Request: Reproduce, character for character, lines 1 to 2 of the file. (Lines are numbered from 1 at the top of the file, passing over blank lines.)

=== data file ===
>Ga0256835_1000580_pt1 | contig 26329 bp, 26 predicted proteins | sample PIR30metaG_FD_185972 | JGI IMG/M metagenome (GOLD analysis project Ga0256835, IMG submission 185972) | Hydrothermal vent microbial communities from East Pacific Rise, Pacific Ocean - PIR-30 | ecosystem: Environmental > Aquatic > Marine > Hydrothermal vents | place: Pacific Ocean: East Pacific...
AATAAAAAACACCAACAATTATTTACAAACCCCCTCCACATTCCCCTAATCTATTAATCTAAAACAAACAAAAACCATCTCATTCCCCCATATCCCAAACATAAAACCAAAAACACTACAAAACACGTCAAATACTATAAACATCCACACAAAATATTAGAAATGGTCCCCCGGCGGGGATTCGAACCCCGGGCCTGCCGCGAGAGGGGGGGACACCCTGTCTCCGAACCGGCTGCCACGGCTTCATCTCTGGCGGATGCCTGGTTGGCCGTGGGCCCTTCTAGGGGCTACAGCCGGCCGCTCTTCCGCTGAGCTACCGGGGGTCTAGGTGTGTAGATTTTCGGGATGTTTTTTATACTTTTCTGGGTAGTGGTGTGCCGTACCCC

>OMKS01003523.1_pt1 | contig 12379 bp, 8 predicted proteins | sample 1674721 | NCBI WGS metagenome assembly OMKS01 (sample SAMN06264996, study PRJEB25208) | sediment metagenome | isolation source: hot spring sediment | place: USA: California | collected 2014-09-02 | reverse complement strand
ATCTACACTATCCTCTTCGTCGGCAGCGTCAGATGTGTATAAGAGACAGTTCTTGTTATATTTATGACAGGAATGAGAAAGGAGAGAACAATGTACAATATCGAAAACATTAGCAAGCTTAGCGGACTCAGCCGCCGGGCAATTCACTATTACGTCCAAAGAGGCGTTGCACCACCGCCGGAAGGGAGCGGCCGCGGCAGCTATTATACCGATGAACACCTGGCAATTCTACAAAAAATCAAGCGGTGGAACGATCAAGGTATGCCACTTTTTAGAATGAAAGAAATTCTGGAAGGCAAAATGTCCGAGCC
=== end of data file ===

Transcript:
>Ga0256835_1000580_pt1 | contig 26329 bp, 26 predicted proteins | sample PIR30metaG_FD_185972 | JGI IMG/M metagenome (GOLD analysis project Ga0256835, IMG submission 185972) | Hydrothermal vent microbial communities from East Pacific Rise, Pacific Ocean - PIR-30 | ecosystem: Environmental > Aquatic > Marine > Hydrothermal vents | place: Pacific Ocean: East Pacific...
AATAAAAAACACCAACAATTATTTACAAACCCCCTCCACATTCCCCTAATCTATTAATCTAAAACAAACAAAAACCATCTCATTCCCCCATATCCCAAACATAAAACCAAAAACACTACAAAACACGTCAAATACTATAAACATCCACACAAAATATTAGAAATGGTCCCCCGGCGGGGATTCGAACCCCGGGCCTGCCGCGAGAGGGGGGGACACCCTGTCTCCGAACCGGCTGCCACGGCTTCATCTCTGGCGGATGCCTGGTTGGCCGTGGGCCCTTCTAGGGGCTACAGCCGGCCGCTCTTCCGCTGAGCTACCGGGGGTCTAGGTGTGTAGATTTTCGGGATGTTTTTTATACTTTTCTGGGTAGTGGTGTGCCGTACCCC